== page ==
For a normal person, this is where it ends. “She’s a golddigger, you’re better off with someone else.” You think to yourself. But my brain doesn’t do that. It starts to idealize her, but only once she has rejected me. For the next few months, every interaction repeats endlessly in my mind, it ends up engraved in granite. And perhaps most importantly, my own brain betrays me. It blames me. “How can you blame her? If you had a choice, what would you choose? Would you give up a comfortable bourgeois existence to spend your life with some poor white trash dude from Rotterdam?” Other people shake such a thing off, but for whatever reason, I don’t. I spent a year barely able to function, a danger to myself.

In general, this is what relationships for me consist of. Obsessive longing, frustration and grief. It started as a teenager, when I felt attracted to an older Belgian girl who was convinced that she’s asexual. Of course she never explicitly said no to me, she was continually flirting with me. Suffice to say, in her late twenties she figured out she’s not asexual after all, but at that point I had fortunately long moved on.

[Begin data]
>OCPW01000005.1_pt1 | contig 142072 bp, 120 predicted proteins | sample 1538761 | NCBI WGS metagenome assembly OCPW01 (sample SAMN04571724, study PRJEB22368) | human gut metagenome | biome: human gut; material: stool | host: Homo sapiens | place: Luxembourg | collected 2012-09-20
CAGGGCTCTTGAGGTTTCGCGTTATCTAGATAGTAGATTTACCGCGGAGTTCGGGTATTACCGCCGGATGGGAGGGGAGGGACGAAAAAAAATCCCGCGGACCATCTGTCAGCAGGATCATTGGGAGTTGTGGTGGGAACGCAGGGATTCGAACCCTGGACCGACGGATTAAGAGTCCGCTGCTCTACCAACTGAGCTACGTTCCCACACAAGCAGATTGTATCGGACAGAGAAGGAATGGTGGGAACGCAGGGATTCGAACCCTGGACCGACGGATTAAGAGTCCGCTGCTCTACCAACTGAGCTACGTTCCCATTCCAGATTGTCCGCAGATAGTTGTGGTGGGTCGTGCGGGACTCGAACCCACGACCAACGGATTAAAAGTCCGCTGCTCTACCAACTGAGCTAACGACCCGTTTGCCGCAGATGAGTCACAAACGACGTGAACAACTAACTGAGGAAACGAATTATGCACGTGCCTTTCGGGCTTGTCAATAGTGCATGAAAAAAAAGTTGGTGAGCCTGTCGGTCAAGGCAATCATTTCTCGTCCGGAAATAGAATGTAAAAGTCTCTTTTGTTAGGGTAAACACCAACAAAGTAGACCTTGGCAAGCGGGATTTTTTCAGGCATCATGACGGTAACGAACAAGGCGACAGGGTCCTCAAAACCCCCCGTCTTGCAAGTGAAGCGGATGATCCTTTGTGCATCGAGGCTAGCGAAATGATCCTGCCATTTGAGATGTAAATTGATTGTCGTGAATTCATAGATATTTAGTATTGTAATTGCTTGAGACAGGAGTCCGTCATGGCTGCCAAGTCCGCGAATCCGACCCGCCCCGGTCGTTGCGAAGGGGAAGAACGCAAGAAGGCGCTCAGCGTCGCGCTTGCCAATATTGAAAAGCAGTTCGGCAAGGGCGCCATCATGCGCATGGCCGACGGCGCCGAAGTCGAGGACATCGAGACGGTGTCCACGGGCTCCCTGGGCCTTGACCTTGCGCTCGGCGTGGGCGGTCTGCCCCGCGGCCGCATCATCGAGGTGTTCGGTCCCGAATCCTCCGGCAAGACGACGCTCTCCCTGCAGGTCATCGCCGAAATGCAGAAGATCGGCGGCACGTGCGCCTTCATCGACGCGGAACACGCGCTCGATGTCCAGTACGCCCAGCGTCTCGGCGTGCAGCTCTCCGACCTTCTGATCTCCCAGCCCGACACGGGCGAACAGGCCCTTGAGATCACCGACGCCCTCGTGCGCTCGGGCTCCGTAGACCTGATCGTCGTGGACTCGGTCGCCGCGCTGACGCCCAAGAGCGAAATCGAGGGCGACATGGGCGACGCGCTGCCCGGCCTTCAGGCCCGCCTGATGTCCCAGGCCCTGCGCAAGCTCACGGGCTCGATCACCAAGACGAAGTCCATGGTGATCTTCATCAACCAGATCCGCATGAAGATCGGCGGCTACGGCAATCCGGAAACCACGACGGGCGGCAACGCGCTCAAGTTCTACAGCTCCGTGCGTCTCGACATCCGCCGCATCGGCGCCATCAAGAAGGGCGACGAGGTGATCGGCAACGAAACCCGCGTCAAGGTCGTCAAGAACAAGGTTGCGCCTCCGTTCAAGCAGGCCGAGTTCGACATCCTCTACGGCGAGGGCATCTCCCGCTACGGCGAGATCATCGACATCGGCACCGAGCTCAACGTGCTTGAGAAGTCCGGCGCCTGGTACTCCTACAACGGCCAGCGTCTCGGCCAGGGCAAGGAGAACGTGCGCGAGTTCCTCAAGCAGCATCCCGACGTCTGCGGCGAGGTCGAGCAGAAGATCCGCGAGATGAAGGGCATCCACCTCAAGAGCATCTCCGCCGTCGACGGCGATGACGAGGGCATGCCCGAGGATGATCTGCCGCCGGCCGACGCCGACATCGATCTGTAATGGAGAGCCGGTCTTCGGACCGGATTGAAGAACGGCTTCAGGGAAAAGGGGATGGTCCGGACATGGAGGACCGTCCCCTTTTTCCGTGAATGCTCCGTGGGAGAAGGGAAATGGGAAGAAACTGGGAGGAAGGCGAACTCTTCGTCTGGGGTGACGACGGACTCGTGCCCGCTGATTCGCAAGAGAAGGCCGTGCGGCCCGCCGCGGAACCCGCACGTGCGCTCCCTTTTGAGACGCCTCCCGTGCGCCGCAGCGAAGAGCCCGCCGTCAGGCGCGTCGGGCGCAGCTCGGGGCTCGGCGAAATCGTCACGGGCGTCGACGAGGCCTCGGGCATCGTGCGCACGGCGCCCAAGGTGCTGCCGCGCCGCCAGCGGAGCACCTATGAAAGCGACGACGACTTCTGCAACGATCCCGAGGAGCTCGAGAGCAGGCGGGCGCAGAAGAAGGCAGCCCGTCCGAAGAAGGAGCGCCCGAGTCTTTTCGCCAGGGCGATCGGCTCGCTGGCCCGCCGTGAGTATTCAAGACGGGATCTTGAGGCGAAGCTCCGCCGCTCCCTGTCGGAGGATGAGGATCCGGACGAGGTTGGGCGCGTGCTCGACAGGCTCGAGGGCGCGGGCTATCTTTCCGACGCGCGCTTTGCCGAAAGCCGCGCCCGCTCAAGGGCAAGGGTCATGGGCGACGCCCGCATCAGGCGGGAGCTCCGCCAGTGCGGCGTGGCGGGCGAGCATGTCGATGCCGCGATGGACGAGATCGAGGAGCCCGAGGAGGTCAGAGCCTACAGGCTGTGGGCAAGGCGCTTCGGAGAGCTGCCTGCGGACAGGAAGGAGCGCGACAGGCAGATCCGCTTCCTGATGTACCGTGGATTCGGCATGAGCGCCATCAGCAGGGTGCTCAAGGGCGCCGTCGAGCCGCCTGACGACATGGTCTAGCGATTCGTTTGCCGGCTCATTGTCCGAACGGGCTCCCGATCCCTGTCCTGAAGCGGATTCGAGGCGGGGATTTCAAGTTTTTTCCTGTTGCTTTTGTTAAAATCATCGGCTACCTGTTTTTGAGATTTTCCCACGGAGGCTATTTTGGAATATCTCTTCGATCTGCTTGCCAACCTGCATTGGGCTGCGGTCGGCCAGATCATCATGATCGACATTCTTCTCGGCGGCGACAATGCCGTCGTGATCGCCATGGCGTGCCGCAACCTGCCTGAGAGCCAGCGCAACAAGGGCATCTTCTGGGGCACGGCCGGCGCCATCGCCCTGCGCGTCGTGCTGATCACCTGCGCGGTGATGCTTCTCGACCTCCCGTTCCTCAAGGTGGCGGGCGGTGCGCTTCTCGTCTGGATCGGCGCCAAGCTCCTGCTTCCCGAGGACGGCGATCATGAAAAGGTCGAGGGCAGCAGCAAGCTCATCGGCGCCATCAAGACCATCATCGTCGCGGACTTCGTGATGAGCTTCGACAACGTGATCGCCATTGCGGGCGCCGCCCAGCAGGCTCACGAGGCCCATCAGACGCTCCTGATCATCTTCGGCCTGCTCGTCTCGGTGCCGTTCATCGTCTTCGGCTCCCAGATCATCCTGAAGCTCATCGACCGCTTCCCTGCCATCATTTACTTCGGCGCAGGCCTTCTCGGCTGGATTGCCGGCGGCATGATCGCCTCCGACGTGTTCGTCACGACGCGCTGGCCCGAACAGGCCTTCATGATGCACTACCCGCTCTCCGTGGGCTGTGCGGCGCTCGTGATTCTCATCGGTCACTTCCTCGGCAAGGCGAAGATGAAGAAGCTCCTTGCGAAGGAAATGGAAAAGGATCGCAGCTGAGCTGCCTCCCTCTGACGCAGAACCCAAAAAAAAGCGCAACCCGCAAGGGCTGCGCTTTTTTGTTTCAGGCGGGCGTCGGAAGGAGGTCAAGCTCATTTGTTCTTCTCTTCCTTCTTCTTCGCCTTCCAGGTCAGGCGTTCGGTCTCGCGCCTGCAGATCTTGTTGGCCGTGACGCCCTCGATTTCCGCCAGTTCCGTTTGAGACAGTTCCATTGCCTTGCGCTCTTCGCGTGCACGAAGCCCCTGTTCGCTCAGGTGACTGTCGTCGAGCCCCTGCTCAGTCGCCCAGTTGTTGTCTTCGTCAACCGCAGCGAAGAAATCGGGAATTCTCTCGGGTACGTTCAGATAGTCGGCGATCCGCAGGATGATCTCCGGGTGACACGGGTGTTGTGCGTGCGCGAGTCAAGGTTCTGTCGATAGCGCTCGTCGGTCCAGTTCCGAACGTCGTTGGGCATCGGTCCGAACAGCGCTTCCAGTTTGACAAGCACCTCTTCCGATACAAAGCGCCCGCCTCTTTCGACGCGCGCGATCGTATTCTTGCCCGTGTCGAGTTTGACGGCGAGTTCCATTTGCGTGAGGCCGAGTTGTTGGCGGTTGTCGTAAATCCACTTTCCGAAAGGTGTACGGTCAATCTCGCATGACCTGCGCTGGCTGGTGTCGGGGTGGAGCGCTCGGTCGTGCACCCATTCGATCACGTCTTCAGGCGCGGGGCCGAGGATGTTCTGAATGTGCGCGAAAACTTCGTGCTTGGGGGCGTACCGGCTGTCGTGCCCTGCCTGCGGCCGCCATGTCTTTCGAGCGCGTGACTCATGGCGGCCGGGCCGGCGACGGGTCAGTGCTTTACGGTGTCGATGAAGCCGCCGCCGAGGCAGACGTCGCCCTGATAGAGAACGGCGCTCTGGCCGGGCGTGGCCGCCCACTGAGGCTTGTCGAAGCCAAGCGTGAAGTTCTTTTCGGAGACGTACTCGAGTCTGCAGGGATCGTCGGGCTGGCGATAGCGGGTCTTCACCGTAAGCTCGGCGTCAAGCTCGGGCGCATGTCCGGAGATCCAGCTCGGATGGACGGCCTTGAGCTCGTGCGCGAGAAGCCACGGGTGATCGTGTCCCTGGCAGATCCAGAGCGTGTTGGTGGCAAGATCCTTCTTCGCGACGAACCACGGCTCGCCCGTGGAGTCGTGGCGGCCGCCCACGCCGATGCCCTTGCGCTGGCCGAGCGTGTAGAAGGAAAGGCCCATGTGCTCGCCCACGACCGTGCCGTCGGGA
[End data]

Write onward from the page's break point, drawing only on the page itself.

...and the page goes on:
I don’t really believe in monogamy. One of the main reasons I don’t believe in monogamy, is because of the fact that I’m well aware of how difficult it makes my own life. It yanks up the speed on something that is already an emotional rollercoaster ride. It might have helped our ancestors pass on their genes (if they didn’t exchange bodily fluids with every person they ran into, they didn’t get infected with STD’s that make you infertile or cause brain damage in the unborn child), but it can be profoundly damaging to your own mental wellbeing when your world revolves around one person. The ideal I favor is that suggested by Aubrey de Grey, where you don’t really think differently about a sex partner than you do about a person you regularly play chess with.